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In Ma mère (2004)... bottom picture with Louis Garrel.
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Huppert and Gérard Depardieu in LouLou (1980)... third picture with Maurice Pialat.
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Huppert with Gabriel Byrne in Louder Than Bombs (2015).
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In Lines of Wellington (2012), with Catherine Deneuve and Michel Piccoli.
_0029_la-pianiste-pic1-with-benoit-magimel _0028_la-pianiste-pic2-with-annie-giradot-benoit-magimel _0027_la-pianiste-pic3
In The Piano Teacher (2001)... top picture with Benoit Magïmel,
second picture with Magïmel and Annie Giradot.
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Huppert in Things to Come (2016)... with Roman Kolinka in bottom picture.
Huppert and Jason Schwartzman in I Heart Huckabees (2004).
With Kris Kristofferson in Heaven's Gate (1981).
Huppert in Elle (2016)... top picture with Laurent Lafitte... bottom picture with Arthur Mazet.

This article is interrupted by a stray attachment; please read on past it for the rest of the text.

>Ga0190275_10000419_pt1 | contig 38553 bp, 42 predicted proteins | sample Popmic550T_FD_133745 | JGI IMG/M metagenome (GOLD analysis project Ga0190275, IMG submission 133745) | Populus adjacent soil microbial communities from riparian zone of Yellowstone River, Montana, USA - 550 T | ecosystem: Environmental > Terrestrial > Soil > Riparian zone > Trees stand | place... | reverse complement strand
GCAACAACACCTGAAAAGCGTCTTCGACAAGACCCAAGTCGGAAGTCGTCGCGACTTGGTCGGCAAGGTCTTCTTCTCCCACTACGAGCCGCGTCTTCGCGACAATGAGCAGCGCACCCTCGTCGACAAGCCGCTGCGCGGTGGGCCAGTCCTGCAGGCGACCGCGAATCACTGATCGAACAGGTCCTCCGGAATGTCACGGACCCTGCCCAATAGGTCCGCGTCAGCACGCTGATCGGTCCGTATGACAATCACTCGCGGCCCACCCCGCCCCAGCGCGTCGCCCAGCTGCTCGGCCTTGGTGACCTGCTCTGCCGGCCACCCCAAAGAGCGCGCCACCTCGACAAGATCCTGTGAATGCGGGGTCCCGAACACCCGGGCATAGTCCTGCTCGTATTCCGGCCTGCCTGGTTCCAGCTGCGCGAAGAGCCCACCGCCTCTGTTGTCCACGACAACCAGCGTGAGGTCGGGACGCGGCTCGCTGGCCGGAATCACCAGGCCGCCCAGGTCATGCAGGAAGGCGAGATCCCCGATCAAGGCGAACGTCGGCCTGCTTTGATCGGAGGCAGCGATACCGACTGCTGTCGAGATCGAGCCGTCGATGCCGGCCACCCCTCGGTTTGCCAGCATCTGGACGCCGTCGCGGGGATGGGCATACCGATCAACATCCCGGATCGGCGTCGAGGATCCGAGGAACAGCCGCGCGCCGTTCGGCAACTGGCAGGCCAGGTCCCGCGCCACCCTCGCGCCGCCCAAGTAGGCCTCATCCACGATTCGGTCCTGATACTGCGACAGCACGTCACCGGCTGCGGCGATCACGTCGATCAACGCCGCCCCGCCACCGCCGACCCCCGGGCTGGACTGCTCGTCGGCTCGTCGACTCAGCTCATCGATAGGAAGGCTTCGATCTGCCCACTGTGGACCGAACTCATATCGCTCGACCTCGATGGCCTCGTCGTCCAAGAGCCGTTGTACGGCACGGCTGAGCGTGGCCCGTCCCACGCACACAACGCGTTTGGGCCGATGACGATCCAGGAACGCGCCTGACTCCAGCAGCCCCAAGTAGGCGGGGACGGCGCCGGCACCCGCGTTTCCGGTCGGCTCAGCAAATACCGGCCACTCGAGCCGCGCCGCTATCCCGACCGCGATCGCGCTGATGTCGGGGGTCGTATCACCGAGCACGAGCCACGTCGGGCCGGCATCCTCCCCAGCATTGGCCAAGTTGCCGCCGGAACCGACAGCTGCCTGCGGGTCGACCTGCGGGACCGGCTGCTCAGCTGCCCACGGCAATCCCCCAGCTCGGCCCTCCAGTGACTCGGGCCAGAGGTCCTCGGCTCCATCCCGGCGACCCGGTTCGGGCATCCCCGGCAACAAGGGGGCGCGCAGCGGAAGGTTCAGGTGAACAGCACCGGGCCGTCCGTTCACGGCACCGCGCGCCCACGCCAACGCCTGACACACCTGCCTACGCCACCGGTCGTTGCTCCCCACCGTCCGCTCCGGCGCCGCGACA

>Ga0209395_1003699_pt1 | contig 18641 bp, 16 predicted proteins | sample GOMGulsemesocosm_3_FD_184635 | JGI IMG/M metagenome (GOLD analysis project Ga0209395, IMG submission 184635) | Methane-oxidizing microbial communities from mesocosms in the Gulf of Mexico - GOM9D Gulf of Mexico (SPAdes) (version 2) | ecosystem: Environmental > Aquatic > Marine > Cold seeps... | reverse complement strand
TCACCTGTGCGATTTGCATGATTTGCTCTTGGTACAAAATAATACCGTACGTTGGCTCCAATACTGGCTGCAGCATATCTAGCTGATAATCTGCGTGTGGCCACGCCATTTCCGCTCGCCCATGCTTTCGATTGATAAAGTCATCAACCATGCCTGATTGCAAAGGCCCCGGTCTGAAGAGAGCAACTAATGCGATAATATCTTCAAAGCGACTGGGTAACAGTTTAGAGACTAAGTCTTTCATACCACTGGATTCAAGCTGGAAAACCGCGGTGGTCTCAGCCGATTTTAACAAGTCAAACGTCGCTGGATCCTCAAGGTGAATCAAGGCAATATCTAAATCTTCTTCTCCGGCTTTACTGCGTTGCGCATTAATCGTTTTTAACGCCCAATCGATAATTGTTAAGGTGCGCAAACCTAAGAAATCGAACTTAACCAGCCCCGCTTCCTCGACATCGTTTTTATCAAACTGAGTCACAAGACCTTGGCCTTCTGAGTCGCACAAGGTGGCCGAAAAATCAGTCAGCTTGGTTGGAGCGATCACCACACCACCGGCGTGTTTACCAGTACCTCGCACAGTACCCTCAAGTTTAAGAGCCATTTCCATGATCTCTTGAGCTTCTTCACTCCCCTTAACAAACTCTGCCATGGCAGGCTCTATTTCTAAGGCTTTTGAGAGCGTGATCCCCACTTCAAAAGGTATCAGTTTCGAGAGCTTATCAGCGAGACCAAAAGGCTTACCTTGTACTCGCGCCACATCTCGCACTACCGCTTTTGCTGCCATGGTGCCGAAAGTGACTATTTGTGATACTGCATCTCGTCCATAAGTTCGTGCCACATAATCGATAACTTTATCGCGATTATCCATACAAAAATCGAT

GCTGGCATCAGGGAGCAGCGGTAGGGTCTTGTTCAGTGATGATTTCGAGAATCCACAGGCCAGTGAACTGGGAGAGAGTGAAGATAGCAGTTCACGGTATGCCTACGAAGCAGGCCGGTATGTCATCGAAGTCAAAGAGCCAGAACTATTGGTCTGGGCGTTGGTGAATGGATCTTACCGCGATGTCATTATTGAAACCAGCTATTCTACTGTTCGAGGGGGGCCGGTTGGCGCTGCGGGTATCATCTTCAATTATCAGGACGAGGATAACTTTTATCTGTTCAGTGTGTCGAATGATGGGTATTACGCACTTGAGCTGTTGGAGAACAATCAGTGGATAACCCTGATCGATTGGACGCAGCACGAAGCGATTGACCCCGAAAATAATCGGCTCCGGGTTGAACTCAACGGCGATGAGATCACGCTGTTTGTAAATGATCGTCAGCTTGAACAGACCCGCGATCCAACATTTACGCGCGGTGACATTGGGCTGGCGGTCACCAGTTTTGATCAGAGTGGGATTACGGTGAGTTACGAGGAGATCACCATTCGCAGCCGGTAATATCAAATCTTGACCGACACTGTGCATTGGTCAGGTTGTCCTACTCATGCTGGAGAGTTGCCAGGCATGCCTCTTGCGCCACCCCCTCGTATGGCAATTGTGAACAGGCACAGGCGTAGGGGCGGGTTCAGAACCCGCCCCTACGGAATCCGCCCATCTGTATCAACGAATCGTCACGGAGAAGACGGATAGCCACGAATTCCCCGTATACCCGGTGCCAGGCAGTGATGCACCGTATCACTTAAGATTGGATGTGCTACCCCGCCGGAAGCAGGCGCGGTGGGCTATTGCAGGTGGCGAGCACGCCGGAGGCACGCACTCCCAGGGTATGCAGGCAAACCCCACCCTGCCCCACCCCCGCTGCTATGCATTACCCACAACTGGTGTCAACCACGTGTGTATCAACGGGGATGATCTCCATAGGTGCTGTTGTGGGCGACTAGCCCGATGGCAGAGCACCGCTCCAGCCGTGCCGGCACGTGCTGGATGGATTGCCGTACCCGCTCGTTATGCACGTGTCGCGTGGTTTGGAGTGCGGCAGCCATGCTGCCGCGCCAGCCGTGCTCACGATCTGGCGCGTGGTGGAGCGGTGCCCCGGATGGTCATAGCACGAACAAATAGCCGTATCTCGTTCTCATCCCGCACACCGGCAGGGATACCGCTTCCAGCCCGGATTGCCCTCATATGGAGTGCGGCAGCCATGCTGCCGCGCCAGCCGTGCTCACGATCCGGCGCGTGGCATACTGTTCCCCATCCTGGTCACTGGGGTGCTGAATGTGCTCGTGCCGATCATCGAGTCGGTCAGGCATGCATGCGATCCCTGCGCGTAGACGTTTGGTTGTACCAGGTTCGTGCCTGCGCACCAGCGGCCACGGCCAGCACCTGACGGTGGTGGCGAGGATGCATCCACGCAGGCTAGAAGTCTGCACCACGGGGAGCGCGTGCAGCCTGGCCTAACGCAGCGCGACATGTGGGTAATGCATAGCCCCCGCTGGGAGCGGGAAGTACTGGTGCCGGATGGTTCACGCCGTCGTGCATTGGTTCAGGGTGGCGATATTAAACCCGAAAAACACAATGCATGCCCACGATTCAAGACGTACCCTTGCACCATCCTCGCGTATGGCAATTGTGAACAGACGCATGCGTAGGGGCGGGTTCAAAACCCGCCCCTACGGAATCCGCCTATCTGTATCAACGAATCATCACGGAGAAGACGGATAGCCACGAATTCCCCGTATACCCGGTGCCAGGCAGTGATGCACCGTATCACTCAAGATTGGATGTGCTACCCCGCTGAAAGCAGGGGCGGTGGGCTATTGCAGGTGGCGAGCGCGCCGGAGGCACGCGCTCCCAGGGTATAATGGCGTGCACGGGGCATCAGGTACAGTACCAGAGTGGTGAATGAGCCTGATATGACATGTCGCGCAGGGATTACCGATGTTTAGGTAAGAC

star
In Dormant Beauty (2012).
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Huppert in In Another Country (2012)... top picture
with Joon Sang Yoo... bottom picture with Seong Kun Mun.
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With Lolita Chammah in Copacabana (2010).
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Huppert in Captive (2012).
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In Macadam Stories (2015)... top picture with Jules Benchetrit.
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Isabelle Huppert in Amour (2012)... top picture with Jean-Louis Trintignant.